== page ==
CapTownMag: If anything were possible, the best place to have a concert in CT would be….
SK: Zula Sound Bar is my favourite venue in Cape Town. It is very vibrant, very cosmopolitan and the people who are coming to Zula Bar know what they’re coming for.
CapeTownMag: For a perfect braai I go to….
SK: I used to go to the Carnival Court backpackers above Long Street café, but they don’t braai anymore. There is another backpackers called Cape Town Backpackers on New Church Street. They have a braai once a week, especially now in winter. They’re braai is always accompanied by a wine tasting. The ambience is very good there.
CapeTownMag: Who are your heroes in life and why?
SK: Oprah Winfrey. I like strong people, especially strong women. I believe in her and I believe in what she does.
CapeTownMag: If you were to die and come back as a person or thing, what do you think it would be?
SK: I would be myself again and try to rewrite the story; rewrite the mistakes I‘ve made when I was young. I think if I had the opportunity to do it again, I would go back to when I was seventeen and do the same, but I would correct the things I did wrong.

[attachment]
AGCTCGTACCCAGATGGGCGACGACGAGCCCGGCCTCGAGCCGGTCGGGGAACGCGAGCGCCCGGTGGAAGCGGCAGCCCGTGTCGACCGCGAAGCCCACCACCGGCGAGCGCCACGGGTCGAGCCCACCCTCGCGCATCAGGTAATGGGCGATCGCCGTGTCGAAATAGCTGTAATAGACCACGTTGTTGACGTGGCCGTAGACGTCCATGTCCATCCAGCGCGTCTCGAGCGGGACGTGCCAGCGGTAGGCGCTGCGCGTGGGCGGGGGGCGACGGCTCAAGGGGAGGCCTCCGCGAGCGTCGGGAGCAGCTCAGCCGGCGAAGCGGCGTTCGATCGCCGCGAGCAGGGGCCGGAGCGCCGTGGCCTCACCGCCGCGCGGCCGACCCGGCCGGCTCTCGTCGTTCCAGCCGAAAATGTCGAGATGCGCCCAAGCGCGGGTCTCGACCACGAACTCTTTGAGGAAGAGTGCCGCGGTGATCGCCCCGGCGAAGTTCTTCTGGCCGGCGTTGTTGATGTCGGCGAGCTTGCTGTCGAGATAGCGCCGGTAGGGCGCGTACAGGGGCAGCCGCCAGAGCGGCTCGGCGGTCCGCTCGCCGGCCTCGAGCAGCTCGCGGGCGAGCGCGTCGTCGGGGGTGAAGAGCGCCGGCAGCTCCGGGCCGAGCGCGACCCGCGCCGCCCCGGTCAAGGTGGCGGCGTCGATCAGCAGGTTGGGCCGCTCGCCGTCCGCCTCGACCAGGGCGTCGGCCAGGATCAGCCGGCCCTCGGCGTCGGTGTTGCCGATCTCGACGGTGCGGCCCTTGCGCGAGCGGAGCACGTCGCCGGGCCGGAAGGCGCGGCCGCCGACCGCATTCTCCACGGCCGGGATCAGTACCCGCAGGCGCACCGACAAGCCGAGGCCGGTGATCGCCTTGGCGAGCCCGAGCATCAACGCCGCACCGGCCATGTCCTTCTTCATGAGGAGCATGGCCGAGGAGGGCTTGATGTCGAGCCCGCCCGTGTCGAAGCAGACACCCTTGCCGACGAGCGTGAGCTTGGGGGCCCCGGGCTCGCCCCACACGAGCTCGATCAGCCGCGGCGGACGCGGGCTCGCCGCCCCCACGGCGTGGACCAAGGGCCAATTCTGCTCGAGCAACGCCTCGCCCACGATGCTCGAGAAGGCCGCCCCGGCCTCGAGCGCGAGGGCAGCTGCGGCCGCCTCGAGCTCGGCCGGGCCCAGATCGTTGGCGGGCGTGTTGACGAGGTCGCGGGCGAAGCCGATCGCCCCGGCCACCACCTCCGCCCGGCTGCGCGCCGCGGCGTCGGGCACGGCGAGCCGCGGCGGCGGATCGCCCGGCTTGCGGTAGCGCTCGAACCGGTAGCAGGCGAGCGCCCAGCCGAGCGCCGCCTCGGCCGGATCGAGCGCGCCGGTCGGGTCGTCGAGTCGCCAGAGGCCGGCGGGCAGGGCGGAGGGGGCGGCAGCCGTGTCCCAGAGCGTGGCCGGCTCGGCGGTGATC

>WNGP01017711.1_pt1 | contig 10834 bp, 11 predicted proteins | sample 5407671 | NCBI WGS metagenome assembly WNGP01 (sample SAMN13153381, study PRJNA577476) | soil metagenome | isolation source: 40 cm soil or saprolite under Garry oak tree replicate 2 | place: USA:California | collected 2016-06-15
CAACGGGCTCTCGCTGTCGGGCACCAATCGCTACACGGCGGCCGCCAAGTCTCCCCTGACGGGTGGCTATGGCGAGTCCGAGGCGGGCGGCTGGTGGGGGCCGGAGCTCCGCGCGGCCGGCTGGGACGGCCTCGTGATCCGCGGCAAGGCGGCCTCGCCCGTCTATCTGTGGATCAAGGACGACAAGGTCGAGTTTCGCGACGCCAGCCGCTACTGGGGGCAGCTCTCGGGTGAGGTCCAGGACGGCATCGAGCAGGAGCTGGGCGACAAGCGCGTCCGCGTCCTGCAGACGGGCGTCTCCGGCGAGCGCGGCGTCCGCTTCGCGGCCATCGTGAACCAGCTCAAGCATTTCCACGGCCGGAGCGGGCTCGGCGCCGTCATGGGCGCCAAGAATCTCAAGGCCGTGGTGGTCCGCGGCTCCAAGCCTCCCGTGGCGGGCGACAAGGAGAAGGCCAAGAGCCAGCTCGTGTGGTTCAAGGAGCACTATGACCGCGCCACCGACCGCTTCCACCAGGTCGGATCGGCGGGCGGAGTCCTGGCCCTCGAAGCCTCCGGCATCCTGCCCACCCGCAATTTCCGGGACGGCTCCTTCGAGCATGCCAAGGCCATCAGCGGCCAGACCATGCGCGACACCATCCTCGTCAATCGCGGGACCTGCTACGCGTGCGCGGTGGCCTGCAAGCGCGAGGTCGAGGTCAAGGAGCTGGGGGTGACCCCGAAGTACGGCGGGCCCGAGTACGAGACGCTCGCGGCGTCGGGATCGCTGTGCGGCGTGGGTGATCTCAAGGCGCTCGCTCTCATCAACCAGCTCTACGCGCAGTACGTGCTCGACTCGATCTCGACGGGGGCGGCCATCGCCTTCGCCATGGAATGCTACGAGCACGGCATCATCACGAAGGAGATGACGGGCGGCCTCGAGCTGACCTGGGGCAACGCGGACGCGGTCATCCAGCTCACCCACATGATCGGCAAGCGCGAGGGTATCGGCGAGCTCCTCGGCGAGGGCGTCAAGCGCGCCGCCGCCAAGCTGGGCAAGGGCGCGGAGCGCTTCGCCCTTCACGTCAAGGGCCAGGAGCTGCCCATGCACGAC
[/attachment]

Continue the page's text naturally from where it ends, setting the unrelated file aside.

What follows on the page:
CapeTownMag: You always say…
SK: We are all the same, no matter what.
CapeTownMag: Tell us something we don’t know about you.
SK: I am not a Rasta man, I have dreadlocks but I am not a Rasta man. (He giggles)
CapeTownMag: Why are you called The Bottle?
SK: The bottle is my nickname and my stage name and is linked to the South African wine. The Western Cape produces some of the best wines in the world, and I love wine. And To honour the wine, to say ‘well done’, I associate myself with the bottle. All the time it will be Sylvestre in the bottle, I am always in the bottle.
CapeTownMag: What kind of wine are you?
SK: I am a good red wine. A Pinot Noir.
By Karin Willemsen for the CapeTownMagazine.com Cape Town Music Series. The Cape Town music Series is a project of CapeTownMagazine.com highlighting muscians, bands and DJs based in Cape Town and the Western Cape.